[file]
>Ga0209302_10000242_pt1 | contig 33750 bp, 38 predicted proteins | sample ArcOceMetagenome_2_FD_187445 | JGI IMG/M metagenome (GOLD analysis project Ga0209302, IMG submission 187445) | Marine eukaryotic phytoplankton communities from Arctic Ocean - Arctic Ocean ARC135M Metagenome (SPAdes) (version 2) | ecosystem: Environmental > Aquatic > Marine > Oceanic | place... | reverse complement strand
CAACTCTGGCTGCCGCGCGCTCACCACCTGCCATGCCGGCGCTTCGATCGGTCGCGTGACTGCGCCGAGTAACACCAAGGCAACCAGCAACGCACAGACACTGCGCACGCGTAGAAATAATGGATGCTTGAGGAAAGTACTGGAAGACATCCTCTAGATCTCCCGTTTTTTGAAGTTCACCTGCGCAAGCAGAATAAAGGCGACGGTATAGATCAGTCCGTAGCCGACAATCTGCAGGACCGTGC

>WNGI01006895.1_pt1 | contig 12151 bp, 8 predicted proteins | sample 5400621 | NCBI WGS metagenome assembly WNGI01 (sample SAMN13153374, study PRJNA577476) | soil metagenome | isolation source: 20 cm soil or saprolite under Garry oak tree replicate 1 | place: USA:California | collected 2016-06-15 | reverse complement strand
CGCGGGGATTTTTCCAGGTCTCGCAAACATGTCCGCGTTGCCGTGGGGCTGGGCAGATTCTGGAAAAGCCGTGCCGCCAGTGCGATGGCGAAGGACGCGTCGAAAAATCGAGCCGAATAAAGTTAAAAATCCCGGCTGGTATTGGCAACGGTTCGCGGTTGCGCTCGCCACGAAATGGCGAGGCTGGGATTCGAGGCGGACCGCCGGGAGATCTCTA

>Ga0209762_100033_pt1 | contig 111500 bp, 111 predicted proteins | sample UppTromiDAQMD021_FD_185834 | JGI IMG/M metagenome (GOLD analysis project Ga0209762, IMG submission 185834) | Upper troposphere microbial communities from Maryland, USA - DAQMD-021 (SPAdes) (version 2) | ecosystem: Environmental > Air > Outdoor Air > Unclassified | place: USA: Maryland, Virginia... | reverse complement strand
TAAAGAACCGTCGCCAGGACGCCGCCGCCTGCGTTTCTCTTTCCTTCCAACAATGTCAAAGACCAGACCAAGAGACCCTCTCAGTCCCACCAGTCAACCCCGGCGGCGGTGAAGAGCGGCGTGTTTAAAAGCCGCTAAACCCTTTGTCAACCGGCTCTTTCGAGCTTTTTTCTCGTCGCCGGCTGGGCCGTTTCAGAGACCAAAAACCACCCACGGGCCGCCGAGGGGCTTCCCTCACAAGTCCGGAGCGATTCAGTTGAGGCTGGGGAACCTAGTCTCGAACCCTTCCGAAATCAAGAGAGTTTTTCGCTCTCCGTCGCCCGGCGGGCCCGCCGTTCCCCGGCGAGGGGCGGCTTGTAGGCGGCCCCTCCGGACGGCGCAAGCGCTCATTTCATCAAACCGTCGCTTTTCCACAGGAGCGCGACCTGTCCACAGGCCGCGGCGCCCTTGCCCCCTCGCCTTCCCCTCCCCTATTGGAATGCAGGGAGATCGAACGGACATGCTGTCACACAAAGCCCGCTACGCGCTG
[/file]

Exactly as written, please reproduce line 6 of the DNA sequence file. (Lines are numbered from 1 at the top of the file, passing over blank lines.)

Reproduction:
TAAAGAACCGTCGCCAGGACGCCGCCGCCTGCGTTTCTCTTTCCTTCCAACAATGTCAAAGACCAGACCAAGAGACCCTCTCAGTCCCACCAGTCAACCCCGGCGGCGGTGAAGAGCGGCGTGTTTAAAAGCCGCTAAACCCTTTGTCAACCGGCTCTTTCGAGCTTTTTTCTCGTCGCCGGCTGGGCCGTTTCAGAGACCAAAAACCACCCACGGGCCGCCGAGGGGCTTCCCTCACAAGTCCGGAGCGATTCAGTTGAGGCTGGGGAACCTAGTCTCGAACCCTTCCGAAATCAAGAGAGTTTTTCGCTCTCCGTCGCCCGGCGGGCCCGCCGTTCCCCGGCGAGGGGCGGCTTGTAGGCGGCCCCTCCGGACGGCGCAAGCGCTCATTTCATCAAACCGTCGCTTTTCCACAGGAGCGCGACCTGTCCACAGGCCGCGGCGCCCTTGCCCCCTCGCCTTCCCCTCCCCTATTGGAATGCAGGGAGATCGAACGGACATGCTGTCACACAAAGCCCGCTACGCGCTG